Tuesday, January 4, 2011

The Karate Kid. B+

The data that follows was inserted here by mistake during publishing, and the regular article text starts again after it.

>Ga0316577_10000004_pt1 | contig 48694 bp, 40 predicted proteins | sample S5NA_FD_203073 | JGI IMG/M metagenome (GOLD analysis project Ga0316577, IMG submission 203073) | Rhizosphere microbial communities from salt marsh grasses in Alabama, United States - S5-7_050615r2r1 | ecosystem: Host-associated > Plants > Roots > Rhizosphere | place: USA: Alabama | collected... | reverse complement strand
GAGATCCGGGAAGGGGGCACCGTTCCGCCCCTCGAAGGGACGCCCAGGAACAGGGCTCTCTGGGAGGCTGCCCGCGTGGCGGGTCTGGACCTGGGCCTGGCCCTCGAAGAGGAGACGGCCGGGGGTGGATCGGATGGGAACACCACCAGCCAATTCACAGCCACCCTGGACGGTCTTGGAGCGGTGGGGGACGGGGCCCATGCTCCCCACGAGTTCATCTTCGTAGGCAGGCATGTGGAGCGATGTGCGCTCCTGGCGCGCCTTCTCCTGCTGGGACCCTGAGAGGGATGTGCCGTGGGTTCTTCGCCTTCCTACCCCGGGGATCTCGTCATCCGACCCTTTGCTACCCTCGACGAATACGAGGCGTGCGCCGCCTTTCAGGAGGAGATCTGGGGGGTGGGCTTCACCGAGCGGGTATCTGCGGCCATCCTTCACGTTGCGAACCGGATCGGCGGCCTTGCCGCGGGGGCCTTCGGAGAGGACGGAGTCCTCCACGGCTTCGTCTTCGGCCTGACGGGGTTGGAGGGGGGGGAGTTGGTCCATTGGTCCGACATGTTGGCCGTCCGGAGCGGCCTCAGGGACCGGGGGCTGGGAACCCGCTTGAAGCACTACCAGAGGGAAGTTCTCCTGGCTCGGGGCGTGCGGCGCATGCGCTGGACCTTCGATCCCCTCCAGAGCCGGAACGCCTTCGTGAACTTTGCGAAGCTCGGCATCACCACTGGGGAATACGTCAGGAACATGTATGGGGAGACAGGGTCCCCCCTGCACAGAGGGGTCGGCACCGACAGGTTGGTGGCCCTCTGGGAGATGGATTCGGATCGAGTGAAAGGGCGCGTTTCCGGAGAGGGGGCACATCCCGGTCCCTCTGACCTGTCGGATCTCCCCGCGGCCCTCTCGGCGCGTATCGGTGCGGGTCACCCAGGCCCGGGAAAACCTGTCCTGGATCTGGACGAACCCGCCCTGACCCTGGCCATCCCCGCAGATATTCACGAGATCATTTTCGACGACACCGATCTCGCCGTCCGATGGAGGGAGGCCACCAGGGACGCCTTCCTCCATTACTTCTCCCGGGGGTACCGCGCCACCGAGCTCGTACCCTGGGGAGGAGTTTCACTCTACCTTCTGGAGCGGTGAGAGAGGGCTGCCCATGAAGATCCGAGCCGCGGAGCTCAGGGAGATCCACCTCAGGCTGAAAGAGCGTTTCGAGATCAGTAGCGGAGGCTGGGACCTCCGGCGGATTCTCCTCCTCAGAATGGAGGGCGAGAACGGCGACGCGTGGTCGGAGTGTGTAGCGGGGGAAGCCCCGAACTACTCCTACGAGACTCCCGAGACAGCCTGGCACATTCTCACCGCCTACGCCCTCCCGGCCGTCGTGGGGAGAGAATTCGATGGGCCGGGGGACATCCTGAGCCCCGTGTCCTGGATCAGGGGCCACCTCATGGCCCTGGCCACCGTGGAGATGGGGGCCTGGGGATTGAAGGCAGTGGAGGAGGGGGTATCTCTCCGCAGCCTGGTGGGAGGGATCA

I didn't bother to watch the new Karate Kid at the multiplex because at that point I hadn't even seen the original. When I finally did get around to the beloved 1984 flick, I immediately wanted to see if the new version could live up to its excellence. Well, the answer is, for the most part, yes. Marvelous things are done with this version, which manages to feel very different despite telling a story that hardly differentiates from the first one. Jaden Smith is impressive as Dre Parker, and Jackie Chan does a nice job living up to Pat Morita's Oscar nominated performance in the original. The location here is China, and as a result the scenery is much more breathtaking. There's a scene when Smith and Chan are training on the great wall of China. There's no reason for this other than the fact that it looks cool. And that's sort of the approach to the entire movie. To by cool and stylish. Much of this is attributed to Jaden Smith, a natural born actor with so much charisma we wonder why he can't pass some of it along to other, less fortunate child actors. He gets to work with Chan, but he's actually the one who carries the movie. The Karate Kid possesses what makes the original so endearing, and that's that it works emotionally. It goes places family movies don't often go, so I assume all the youngsters that were brought along by their parents (who probably wanted to see it for their own sake as much as their kids') were surprised by the movie's attention to feelings. For much of the movie I was liking this more than the original, but unfortunately it lost all of its energy by dragging out the end even though the conclusion is completely obvious. I generally don't mind the "end fight" in the sports movies, but this time I was completely bored. Maybe it's because the movie tells us that it's not about that final competition at all. As a result, we aren't caring too much. One other problem is that the relationship between Chan and Smith isn't quite as convincing as the one between Morita and Ralph Macchio in the original. I think it might have to do with the mere fact that Macchio was in his twenties and playing a teen, while Smith wasn't even thirteen when the film was made. It does make a difference. Still, one can't do much but admire this updated version.

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